Gay Historical Romance
Why write it?
Because I think the subject is neglected, and highly fascinating. I admit that I came into the genre via the fanfiction route, and thereby started out writing erotica, but as I progress with my writing, I find that I’m far more interested in the history, the era, the background and the characters than I am about the sex scenes.
Many people think that all gay fiction has to be erotica, but that’s not true at all. It varies just as widely as does heterosexual fiction, and it’s a pity that that even has to be said. In fact some male writers of gay historical fiction, such as Vincent Virga, Max Pierce and Mark Probst, are far less explicit than some of their female writing peers.
The thing is that there is something for everyone; there may not be much of it out there as yet (My gay historical review site, Speak Its Name has a list of every title I can find and yet it only numbers in the low hundreds) but the list grows. There are books to be found of every heat level, from blistering sex scenes to a kiss and a fade-out, so don’t write it off just because you can’t handle the physical side. There’s more to it than that.
The story is what drives the writers. In the same way that heterosexual historical writers are inspired by events and characters, it’s exactly the same for gay historical writers. There have been gay men on the planet since Ug first looked at Ig and wondered why he too didn’t have a female living in his cave. Whilst there has not (yet) been any books written in the Neolithic age there are plenty of other eras to choose from: Regency, Victorian, Medieval, Elizabethan, Roman. Not many, true, but more each year.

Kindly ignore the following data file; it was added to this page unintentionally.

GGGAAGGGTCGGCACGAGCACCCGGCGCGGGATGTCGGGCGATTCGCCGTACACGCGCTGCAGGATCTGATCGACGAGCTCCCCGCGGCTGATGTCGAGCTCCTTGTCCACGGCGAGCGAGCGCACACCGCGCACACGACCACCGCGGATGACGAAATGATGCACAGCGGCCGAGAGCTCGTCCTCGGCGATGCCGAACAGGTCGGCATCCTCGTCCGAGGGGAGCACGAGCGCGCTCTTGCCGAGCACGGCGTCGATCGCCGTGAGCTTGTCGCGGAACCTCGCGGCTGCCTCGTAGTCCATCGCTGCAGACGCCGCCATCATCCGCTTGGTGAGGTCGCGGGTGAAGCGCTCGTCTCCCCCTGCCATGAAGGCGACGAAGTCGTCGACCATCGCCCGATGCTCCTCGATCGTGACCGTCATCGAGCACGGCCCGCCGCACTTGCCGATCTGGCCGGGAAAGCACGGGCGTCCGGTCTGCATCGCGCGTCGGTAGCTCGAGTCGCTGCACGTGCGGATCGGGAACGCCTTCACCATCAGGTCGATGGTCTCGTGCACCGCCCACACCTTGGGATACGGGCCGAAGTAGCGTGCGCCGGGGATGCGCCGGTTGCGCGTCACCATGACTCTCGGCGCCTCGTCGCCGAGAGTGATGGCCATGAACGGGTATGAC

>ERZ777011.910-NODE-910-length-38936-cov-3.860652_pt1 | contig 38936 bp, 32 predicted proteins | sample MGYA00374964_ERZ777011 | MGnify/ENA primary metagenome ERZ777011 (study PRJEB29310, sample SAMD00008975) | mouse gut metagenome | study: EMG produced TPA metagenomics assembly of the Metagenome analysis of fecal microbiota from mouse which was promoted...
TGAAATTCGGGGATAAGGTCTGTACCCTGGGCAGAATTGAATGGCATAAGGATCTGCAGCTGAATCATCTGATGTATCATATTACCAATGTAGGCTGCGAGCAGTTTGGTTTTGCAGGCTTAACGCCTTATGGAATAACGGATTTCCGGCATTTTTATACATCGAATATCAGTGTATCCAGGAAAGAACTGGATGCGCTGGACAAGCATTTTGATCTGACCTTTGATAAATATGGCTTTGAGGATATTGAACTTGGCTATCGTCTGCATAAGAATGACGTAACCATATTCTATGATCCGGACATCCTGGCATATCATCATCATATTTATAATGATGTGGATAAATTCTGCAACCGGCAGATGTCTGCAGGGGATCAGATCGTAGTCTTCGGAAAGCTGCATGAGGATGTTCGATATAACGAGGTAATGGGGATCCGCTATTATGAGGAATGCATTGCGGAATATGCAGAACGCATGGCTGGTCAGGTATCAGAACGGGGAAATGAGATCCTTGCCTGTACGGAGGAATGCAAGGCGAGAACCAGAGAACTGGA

Part of the fascination is the way that one can play with the characters. Writing the “courtship” of two males, in ages when it was highly dangerous and often lethal to be gay is interesting enough, but then their interaction is so much fun to play with. It is much easier for two gay men in times past to be seen in public together, for example – so there’s no worrying about chaperones, too many dances and subsequent ruined reputations in that respect. Their body language and oral language is vastly different from how a man and woman would converse in times past, too – all grist to a writer’s mill. It’s also easy to put them into adventurous situations together, on a ship of Nelson’s navy, in the army, crossing the prairies, or spying across continents.
So if you haven’t tried it, and think you might enjoy it, then why not give it a go? If there’s one thing better than a man in historical clothes, all those buttons and epaulets… then it’s two.